Accommodation protects grafts (and other tissues) from injury that might be inflicted in immune and inflammatory reactions (Figure 2); but how exactly that protection arises and how it manifests are important questions that are still unanswered. Accommodation has been associated with protection against complement-mediated injury (Dalmasso et al., 2000). Resistance against complement may recruit pathways that not only protect cells from injury by complement or cytotoxic lymphocytes but also facilitate control of intracellular organisms (Koch et al., 2004). For example, an agent that controls replication of the hepatitis C virus also heightens expression of heme oxygenase-1 (Bonifaz et al., 2009), a protein typically expressed by accommodated cells. On the other hand, accommodation may incur biological disadvantages in the form of changes in cell metabolism or loss of function (Platt and Nath, 1998). Thus, pathways and products associated with accommodation might contribute to chronic rejection of transplanted organs (Tang and Platt, 2007).
Accommodation and tolerance together explain more fully than either alone can avoidance of inadvertent injury when the immune system protects against environmental threats. Tolerance chiefly reflects structural and/or functional lacunae in immunological recognition such that foreign organisms and their products are recognized and attacked but autologous cells and substances are not. Accommodation refers to alterations of the target tissue. Because the immune system can and often does recognize autologous cells and substances, as in the positive selection of T cells or production of “natural” auto-reactive antibodies (Lleo et al., 2010), accommodation allows such recognition to occur for the control of intracellular microorganisms without excessive biological cost. With this perspective, one can imagine that autoimmune disease may in some instances reflect failure of accommodation as much as it reflects autoimmunity. And, approaches to detecting failure of accommodation and a way of restoring it might be sought as novel avenues of immune management. In transplantation, the challenge in overcoming or limiting humoral immunity to transplantation antigens encourages efforts to promote accommodation of organ grafts.
Antibodies provide the most sensitive, specific, and easily detected index of immunity to transplantation. Accordingly, much attention has focused on the devising of new assays for allo-reactive antibodies. While these assays will surely prove immensely valuable, they may also be found on some occasions to mislead to the detriment of patients and fundamental knowledge.
Absence of antibodies in the circulation of a transplant recipient does not prove that the recipient lacks humoral immunity to the graft. Humoral rejection is sometimes diagnosed when antibody and complement are detected in graft tissue, while anti-graft antibody is not detectable in the blood. This circumstance may explain why plasmapheresis and administration of γ-globulin are occasionally found to improve graft function in the absence of circulating anti-graft antibodies.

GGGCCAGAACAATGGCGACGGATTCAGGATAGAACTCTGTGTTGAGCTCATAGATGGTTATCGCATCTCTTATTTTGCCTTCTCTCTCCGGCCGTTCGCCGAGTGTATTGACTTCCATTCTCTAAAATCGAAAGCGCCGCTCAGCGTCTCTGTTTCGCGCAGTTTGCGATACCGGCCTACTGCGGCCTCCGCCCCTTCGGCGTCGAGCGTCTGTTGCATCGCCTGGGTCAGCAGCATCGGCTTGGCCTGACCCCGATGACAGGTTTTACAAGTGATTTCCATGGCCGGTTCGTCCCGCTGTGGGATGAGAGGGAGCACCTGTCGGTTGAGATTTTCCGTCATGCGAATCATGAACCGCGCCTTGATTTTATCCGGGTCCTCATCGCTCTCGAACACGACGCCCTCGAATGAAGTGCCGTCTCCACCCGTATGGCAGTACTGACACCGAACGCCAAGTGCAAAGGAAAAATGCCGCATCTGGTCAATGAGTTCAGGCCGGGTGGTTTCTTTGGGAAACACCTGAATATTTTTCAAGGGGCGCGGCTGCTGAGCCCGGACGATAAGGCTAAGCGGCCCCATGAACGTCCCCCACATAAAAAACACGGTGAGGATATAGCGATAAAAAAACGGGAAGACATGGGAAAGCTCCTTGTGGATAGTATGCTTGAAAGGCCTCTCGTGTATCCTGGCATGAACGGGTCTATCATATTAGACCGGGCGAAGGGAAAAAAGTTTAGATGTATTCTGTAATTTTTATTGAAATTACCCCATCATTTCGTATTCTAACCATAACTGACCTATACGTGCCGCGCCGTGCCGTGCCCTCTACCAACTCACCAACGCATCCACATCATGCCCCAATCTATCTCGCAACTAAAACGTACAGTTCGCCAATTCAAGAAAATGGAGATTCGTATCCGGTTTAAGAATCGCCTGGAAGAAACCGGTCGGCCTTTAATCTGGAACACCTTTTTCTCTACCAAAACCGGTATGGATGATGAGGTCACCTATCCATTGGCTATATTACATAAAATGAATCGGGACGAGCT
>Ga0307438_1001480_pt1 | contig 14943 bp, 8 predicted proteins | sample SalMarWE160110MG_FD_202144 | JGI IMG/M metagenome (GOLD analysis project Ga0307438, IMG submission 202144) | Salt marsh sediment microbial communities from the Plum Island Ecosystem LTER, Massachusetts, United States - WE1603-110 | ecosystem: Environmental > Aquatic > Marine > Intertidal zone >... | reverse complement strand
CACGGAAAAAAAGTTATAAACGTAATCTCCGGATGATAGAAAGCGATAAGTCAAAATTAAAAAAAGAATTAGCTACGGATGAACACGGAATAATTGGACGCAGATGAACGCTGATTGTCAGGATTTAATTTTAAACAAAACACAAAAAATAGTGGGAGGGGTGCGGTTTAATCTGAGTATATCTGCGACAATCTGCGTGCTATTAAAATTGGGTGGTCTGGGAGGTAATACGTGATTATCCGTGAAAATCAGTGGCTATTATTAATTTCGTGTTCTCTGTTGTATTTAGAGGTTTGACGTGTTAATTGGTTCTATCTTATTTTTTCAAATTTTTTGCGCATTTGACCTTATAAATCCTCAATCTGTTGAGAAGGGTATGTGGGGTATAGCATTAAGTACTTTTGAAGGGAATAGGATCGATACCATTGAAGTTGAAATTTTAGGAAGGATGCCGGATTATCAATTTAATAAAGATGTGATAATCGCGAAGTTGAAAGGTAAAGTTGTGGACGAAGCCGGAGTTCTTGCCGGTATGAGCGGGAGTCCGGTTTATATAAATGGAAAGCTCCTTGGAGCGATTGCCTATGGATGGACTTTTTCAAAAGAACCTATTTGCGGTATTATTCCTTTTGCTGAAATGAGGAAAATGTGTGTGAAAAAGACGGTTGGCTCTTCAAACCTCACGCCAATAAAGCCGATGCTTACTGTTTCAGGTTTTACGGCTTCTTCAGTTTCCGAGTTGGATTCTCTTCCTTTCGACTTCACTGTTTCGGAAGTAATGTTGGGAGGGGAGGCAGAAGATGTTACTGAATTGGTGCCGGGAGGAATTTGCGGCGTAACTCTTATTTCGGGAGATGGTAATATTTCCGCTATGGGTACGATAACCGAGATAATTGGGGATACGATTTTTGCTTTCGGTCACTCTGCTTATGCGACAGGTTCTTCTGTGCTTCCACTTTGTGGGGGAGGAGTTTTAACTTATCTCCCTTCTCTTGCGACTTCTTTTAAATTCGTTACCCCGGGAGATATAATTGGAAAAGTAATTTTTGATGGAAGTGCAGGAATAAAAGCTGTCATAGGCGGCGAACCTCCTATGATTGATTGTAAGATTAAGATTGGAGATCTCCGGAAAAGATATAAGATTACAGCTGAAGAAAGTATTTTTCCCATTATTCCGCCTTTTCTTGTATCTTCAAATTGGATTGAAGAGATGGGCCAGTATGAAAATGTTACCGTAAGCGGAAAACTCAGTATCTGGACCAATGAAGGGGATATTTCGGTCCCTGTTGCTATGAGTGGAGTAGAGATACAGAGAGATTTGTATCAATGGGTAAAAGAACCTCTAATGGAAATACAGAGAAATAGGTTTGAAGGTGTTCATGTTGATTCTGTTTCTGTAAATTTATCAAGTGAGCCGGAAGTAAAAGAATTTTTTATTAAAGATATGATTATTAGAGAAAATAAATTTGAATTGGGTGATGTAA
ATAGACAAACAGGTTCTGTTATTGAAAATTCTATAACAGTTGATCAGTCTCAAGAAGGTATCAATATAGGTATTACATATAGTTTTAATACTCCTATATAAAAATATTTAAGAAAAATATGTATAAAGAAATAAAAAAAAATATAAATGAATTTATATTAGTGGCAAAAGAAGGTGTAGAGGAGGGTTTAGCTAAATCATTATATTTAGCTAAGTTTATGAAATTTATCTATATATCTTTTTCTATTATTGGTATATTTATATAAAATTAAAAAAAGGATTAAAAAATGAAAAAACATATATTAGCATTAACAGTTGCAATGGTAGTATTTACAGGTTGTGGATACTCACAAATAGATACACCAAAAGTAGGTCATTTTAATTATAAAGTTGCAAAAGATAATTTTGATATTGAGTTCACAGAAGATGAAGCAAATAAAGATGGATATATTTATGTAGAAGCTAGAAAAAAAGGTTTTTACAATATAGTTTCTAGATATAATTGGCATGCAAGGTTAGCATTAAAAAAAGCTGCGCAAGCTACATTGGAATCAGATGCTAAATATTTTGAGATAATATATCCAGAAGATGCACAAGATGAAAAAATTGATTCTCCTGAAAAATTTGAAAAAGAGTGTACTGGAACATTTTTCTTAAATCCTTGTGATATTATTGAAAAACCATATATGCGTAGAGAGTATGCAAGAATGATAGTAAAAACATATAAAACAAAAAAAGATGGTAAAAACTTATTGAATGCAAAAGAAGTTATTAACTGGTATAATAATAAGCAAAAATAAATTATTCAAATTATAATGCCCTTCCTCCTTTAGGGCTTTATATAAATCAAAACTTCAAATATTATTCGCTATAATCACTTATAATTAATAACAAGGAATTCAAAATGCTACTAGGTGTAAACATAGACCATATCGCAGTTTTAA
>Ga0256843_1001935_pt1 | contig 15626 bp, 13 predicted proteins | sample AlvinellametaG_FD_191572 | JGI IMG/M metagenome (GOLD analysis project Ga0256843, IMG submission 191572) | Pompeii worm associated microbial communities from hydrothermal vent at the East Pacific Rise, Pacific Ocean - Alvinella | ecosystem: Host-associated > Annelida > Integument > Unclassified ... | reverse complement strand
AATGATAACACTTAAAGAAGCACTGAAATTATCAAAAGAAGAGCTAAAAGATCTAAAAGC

On the other hand, newly discovered anti-graft antibodies in the blood may not constitute early evidence of humoral rejection. Because graft can absorb large amounts of antibody, an abrupt increase in the level of anti-graft antibody may be a late sign of rejection. Surely earlier and more sensitive indices of humoral response to transplantation are needed.
Finally, antibodies against a graft are not all inimical to the well-being of the graft. Some antibodies or some level of antibodies may actually suppress immunity and/or protect the graft. In the absence of better indices of enhancement, complement control, and accommodation, one should hesitate to apply intrusive therapies for humoral rejection in the absence of worsened graft function and/or pathological evidence of rejection. In short, while antibodies can cause injury and rejection of transplants, antibodies can also oppress rejection and limit graft injury. This dichotomy between toxicity and protection recapitulates a dichotomy observed also for inflammatory cytokines, ischemia, and other biologically active substances and processes.
Work in the author’s laboratory is supported by grants from the National Institutes of Health (HL52297 and HL79067).
The author reports no conflicts of interest.
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[Discovery Medicine; ISSN: 1539-6509; eISSN: 1944-7930. Discov Med 10(51):125-133, August 2010.]